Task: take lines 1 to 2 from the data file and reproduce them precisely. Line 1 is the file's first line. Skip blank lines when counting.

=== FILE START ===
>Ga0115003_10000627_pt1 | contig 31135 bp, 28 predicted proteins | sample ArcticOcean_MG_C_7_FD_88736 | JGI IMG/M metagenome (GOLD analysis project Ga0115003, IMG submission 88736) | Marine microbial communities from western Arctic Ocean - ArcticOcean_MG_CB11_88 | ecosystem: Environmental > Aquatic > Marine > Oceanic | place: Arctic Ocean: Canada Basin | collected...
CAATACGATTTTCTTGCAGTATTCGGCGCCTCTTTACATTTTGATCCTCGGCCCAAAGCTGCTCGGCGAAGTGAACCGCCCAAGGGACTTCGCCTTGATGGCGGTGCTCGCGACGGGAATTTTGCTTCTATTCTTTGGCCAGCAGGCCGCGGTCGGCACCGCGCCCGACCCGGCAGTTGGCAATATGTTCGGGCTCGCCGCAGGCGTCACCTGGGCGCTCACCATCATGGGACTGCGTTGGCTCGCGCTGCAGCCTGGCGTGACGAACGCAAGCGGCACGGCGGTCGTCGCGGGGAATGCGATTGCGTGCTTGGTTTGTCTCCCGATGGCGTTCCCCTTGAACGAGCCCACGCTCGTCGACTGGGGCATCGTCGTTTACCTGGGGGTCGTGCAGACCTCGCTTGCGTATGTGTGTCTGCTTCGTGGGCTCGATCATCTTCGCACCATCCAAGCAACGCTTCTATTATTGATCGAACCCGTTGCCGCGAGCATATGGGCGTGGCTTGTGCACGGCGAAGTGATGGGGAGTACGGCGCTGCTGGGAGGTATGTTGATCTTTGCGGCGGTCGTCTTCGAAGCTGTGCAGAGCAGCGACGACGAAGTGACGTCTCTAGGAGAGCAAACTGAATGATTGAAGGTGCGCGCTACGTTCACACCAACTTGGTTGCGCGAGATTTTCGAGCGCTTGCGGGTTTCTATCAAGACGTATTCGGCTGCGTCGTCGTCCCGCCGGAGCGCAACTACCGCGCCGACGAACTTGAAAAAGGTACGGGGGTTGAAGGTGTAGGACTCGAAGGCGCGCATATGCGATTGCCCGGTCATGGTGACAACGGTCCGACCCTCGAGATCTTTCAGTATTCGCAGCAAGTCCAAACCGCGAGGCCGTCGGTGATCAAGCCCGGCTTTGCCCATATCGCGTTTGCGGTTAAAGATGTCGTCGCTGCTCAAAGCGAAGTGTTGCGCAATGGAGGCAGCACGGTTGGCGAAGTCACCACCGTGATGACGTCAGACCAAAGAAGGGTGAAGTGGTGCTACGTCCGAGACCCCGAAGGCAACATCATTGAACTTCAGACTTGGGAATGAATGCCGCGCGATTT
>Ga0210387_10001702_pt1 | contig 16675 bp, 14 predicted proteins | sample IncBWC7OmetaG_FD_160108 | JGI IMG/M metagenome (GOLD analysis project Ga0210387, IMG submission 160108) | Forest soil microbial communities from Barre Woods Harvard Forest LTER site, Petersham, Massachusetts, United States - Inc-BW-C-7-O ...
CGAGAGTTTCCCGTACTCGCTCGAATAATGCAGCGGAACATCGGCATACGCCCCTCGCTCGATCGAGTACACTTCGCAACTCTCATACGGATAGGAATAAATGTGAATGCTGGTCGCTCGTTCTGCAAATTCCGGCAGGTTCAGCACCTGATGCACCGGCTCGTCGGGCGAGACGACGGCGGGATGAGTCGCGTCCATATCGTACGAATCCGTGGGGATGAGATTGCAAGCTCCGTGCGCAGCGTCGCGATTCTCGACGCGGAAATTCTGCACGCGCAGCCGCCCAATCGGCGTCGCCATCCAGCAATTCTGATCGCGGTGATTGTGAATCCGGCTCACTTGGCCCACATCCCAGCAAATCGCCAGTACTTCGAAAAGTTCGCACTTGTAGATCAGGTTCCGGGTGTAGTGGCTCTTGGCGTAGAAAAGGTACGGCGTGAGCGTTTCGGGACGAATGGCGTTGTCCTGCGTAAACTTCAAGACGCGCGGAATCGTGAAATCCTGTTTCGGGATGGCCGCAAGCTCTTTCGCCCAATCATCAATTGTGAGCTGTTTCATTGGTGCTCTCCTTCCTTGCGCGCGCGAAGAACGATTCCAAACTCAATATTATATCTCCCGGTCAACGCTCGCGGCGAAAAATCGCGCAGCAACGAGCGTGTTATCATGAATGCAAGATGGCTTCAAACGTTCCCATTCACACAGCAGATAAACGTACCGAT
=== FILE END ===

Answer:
>Ga0115003_10000627_pt1 | contig 31135 bp, 28 predicted proteins | sample ArcticOcean_MG_C_7_FD_88736 | JGI IMG/M metagenome (GOLD analysis project Ga0115003, IMG submission 88736) | Marine microbial communities from western Arctic Ocean - ArcticOcean_MG_CB11_88 | ecosystem: Environmental > Aquatic > Marine > Oceanic | place: Arctic Ocean: Canada Basin | collected...
CAATACGATTTTCTTGCAGTATTCGGCGCCTCTTTACATTTTGATCCTCGGCCCAAAGCTGCTCGGCGAAGTGAACCGCCCAAGGGACTTCGCCTTGATGGCGGTGCTCGCGACGGGAATTTTGCTTCTATTCTTTGGCCAGCAGGCCGCGGTCGGCACCGCGCCCGACCCGGCAGTTGGCAATATGTTCGGGCTCGCCGCAGGCGTCACCTGGGCGCTCACCATCATGGGACTGCGTTGGCTCGCGCTGCAGCCTGGCGTGACGAACGCAAGCGGCACGGCGGTCGTCGCGGGGAATGCGATTGCGTGCTTGGTTTGTCTCCCGATGGCGTTCCCCTTGAACGAGCCCACGCTCGTCGACTGGGGCATCGTCGTTTACCTGGGGGTCGTGCAGACCTCGCTTGCGTATGTGTGTCTGCTTCGTGGGCTCGATCATCTTCGCACCATCCAAGCAACGCTTCTATTATTGATCGAACCCGTTGCCGCGAGCATATGGGCGTGGCTTGTGCACGGCGAAGTGATGGGGAGTACGGCGCTGCTGGGAGGTATGTTGATCTTTGCGGCGGTCGTCTTCGAAGCTGTGCAGAGCAGCGACGACGAAGTGACGTCTCTAGGAGAGCAAACTGAATGATTGAAGGTGCGCGCTACGTTCACACCAACTTGGTTGCGCGAGATTTTCGAGCGCTTGCGGGTTTCTATCAAGACGTATTCGGCTGCGTCGTCGTCCCGCCGGAGCGCAACTACCGCGCCGACGAACTTGAAAAAGGTACGGGGGTTGAAGGTGTAGGACTCGAAGGCGCGCATATGCGATTGCCCGGTCATGGTGACAACGGTCCGACCCTCGAGATCTTTCAGTATTCGCAGCAAGTCCAAACCGCGAGGCCGTCGGTGATCAAGCCCGGCTTTGCCCATATCGCGTTTGCGGTTAAAGATGTCGTCGCTGCTCAAAGCGAAGTGTTGCGCAATGGAGGCAGCACGGTTGGCGAAGTCACCACCGTGATGACGTCAGACCAAAGAAGGGTGAAGTGGTGCTACGTCCGAGACCCCGAAGGCAACATCATTGAACTTCAGACTTGGGAATGAATGCCGCGCGATTT